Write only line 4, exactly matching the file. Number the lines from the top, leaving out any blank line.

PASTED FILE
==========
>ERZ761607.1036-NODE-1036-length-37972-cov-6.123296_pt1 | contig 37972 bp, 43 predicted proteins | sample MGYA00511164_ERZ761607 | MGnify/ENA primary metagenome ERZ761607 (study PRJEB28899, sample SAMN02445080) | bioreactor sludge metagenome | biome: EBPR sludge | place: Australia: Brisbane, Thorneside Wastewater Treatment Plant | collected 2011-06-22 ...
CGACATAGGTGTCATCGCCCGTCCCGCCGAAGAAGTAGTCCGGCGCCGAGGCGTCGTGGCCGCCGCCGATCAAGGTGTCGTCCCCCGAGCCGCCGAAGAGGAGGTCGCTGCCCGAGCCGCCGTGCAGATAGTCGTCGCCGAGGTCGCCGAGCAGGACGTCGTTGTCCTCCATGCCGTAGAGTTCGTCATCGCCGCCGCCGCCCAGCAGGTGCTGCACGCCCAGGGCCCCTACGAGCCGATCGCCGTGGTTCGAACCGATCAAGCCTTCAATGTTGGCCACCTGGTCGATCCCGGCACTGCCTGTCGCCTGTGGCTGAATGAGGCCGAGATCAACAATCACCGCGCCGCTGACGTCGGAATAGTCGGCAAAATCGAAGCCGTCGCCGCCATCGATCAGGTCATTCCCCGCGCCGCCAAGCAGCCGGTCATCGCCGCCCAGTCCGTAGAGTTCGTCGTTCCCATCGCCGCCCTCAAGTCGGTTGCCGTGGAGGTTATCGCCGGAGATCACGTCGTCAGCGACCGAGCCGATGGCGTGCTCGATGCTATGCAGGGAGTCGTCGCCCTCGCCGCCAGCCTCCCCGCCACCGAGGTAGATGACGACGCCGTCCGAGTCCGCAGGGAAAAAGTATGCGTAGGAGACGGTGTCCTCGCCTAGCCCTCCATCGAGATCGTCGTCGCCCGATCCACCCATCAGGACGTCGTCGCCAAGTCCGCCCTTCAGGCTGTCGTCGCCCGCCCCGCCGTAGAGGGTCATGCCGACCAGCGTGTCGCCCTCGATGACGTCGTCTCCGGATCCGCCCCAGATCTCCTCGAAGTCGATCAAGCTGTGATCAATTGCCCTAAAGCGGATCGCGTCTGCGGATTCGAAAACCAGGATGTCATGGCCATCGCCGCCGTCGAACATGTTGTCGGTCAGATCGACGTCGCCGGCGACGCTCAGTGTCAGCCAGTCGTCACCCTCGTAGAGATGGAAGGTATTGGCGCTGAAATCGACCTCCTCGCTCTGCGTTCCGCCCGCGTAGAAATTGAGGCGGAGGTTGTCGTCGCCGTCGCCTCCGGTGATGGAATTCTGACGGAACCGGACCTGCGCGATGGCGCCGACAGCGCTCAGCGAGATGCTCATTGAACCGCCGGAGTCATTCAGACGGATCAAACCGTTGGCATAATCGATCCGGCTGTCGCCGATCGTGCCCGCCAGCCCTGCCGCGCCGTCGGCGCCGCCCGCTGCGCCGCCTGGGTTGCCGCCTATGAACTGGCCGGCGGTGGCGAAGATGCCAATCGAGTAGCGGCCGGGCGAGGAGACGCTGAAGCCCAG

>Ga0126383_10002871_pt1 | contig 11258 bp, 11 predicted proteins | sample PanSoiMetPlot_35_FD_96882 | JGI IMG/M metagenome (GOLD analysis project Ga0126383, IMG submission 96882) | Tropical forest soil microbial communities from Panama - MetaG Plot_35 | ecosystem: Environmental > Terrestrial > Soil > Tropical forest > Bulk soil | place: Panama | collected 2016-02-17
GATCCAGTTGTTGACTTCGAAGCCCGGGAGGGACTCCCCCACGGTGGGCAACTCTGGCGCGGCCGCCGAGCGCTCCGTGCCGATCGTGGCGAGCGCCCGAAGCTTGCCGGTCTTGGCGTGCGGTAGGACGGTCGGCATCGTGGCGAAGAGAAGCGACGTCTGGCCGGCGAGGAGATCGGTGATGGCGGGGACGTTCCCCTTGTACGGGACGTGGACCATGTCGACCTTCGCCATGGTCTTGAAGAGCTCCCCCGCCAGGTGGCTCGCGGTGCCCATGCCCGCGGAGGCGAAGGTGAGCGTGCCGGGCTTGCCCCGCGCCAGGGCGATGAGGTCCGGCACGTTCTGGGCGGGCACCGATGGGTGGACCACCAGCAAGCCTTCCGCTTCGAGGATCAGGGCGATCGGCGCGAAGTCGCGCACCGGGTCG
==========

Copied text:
GATCCAGTTGTTGACTTCGAAGCCCGGGAGGGACTCCCCCACGGTGGGCAACTCTGGCGCGGCCGCCGAGCGCTCCGTGCCGATCGTGGCGAGCGCCCGAAGCTTGCCGGTCTTGGCGTGCGGTAGGACGGTCGGCATCGTGGCGAAGAGAAGCGACGTCTGGCCGGCGAGGAGATCGGTGATGGCGGGGACGTTCCCCTTGTACGGGACGTGGACCATGTCGACCTTCGCCATGGTCTTGAAGAGCTCCCCCGCCAGGTGGCTCGCGGTGCCCATGCCCGCGGAGGCGAAGGTGAGCGTGCCGGGCTTGCCCCGCGCCAGGGCGATGAGGTCCGGCACGTTCTGGGCGGGCACCGATGGGTGGACCACCAGCAAGCCTTCCGCTTCGAGGATCAGGGCGATCGGCGCGAAGTCGCGCACCGGGTCG